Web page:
Carnegie Mellon University

EPP PhD student Turner Cotterman

July 29, 2019

Scott Institute Funds Summer Student Experiences Abroad

By Jessica Keast

Amanda King
  • Communications Analyst
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While some students utilize the summer months to relax and recuperate from their rigorous coursework, many Carnegie Mellon University students use those months to participate in once-in-a-lifetime research opportunities abroad to share their expertise and engage with others in their field.

Read below about two unique student experiences made possible by Carnegie Mellon’s Wilton E. Scott Institute for Energy Innovation.

Turner Cotterman (EPP)

From June 19-21, Engineering and Public Policy PhD student Turner Cotterman presented his energy research at the 22nd Annual Conference on Global Economic Analysis, which aims to promote the exchange of ideas among economists conducting quantitative analysis of global economic issues.

Hosted by the Center for Global Trade Analysis at Purdue University in Warsaw, Poland, the conference’s theme this year was “Challenges to Global, Social, and Economic Growth” and attracted attendees from international companies, universities and research organizations. 

"I had an incredible experience connecting with researchers from around the world focused on improving methods to address the global and common climate change challenge,” said Cotterman. “The most effective approach to tackling these issues is through international collaboration.”

Cotterman presented his paper titled “Why Rapid and Deep Decarbonization isn’t Simple: Linking Bottom-up Socio-technical Decision-making Insights with Top-down Macroeconomic Analyses.”

“Despite continued cost and efficiency improvements in state-of-the-art, technological solutions, the combined commitments embodied in the Paris Agreement fall short of the levels required to prevent global temperature rises of more than 2ºC, even while international progress towards the goals presented at the Paris Agreement remains slow,” explained Cotterman. “There exists a discrepancy between what is technically possible for global decarbonization and the constraints imposed by political, social and economic factors that slow transition processes.”

Turner's work proposes a framework to evaluate quantitative projections produced by a computable general equilibrium model—one of a number of modeling approaches commonly used for assessing the impacts of decarbonization—by accounting for behavioral, social, political and institutional bottlenecks and dynamics.

Cotterman’s work was recognized at the event where he received the Ken Pearson Scholarship, which supports the participation of promising young researchers at the Global Trade Analysis Project (GTAP) Conference and encourages their contribution to the use and further development of analytical software for computable general equilibrium modeling. Cotterman’s paper was also accepted into the GTAP Conference Scholars Program that supports first-time presenters at the conference. 

He said he plans to continue pursuing research methods that would improve the sensitivity of energy and climate predictions.

Elizabeth Yoder (EST&P)

From July 1-5, Energy Science, Technology & Policy (EST&P) master’s student Elizabeth Yoder represented Carnegie Mellon at the Interdisciplinary Sustainable Architecture LAB Workshop in Valencia, Spain. Yoder had the opportunity to meet and collaborate with 11 students from four international universities on a variety of sustainability projects.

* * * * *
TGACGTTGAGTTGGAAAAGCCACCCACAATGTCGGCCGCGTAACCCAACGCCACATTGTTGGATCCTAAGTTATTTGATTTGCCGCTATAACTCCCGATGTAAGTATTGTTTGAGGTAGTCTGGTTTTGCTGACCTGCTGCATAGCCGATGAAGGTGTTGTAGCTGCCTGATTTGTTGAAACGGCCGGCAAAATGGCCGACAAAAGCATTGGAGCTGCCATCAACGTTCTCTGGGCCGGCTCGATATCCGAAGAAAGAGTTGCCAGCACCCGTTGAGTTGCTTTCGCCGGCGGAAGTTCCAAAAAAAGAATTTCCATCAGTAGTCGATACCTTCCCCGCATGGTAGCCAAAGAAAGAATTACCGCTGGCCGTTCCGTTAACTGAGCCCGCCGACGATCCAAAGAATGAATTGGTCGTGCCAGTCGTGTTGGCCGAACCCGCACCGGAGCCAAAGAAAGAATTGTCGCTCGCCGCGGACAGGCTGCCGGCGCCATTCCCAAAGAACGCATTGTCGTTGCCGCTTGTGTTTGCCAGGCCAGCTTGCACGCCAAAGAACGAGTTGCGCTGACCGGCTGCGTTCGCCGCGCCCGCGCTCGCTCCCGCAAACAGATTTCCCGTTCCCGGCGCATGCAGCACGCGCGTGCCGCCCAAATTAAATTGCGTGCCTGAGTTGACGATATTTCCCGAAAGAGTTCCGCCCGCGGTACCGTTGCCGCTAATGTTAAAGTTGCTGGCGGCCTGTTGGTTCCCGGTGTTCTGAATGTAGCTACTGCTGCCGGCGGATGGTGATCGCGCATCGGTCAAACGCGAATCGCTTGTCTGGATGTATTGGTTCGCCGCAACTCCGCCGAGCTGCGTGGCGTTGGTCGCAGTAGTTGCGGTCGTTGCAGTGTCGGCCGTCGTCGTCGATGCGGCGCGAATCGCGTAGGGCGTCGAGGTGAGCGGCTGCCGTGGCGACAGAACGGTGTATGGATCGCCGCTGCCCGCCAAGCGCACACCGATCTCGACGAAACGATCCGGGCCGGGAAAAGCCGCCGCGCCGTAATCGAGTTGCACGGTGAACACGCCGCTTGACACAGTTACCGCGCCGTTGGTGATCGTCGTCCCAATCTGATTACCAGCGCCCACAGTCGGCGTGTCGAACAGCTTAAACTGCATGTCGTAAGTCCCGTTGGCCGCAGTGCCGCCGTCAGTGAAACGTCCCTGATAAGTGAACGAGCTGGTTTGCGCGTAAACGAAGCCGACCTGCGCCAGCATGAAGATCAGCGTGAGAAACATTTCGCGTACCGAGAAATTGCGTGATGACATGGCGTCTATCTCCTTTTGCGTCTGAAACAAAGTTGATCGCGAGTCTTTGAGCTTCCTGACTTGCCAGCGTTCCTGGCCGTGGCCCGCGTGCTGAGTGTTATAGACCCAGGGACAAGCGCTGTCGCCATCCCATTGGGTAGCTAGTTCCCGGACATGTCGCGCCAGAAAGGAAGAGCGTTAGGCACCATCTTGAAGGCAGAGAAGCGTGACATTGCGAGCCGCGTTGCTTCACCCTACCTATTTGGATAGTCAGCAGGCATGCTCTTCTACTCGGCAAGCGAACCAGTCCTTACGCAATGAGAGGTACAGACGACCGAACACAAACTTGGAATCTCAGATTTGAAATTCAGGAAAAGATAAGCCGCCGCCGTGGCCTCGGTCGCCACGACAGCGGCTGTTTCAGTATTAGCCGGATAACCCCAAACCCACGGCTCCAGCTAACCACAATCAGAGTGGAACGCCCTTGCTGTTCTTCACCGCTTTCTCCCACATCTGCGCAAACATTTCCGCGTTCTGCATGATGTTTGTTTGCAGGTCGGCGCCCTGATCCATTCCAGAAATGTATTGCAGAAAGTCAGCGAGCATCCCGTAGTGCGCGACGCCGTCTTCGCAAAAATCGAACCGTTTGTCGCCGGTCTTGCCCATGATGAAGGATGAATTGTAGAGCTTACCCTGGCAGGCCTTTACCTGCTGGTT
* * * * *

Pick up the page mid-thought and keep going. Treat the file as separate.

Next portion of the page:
On the first day of the workshop, the students were introduced to two assignments. Yoder and her team focused on developing Valencia’s port, La Marina. Yoder says she chose this project because “it focused more on renewable energy and microgrid planning.”

The port, originally built for the 32nd America’s Cup sailing event, was previously used to house ships and provide maintenance services. As La Marina no longer hosts the event, the existing structure does not serve a sustainable purpose. The team successfully developed a sustainable architecture plan and a design for a carbon-free electricity system for two structures, La Base and Tinglado.

The students then pitched their multidisciplinary solution.

EST&P student Elizabeth Yoder

“The diversity of the group was a significant advantage for our team,” said Yoder. “We drew on the experience of each individual. The architects, one from Austria and one from Italy, developed the designs and uses for the two spaces. My Serbian teammate, who studied chemistry, developed a plan for cleaning the sea water and using it to supply the two buildings. The chemical engineer from Canada discussed thermal heating.” 

Meanwhile, Yoder and a construction engineer from Spain designed a microgrid using data they had collected from the area.

“I learned about many methods, ways of thinking and resources I did not know existed just within the first day,” said Yoder. “What was also amazing was how intricately we could solve the problem presented to us due to the varied and expansive experience on our team.” 

The workshop culminated in a round of presentations to the faculty who provided feedback to the students. In light of positive feedback, Yoder said her team may continue to develop their solution for potential future implementation. 

“There is a lot to learn from experiences outside of the classroom,” said Yoder. “I was so excited about this opportunity because it was abroad. After I complete the EST&P M.S. program, I hope to research how to achieve the UN Sustainable Development Goal 7 (electricity access for all) in a global context.”

If you’re a CMU student interested in participating in a conference or case competition, you can apply for funding here.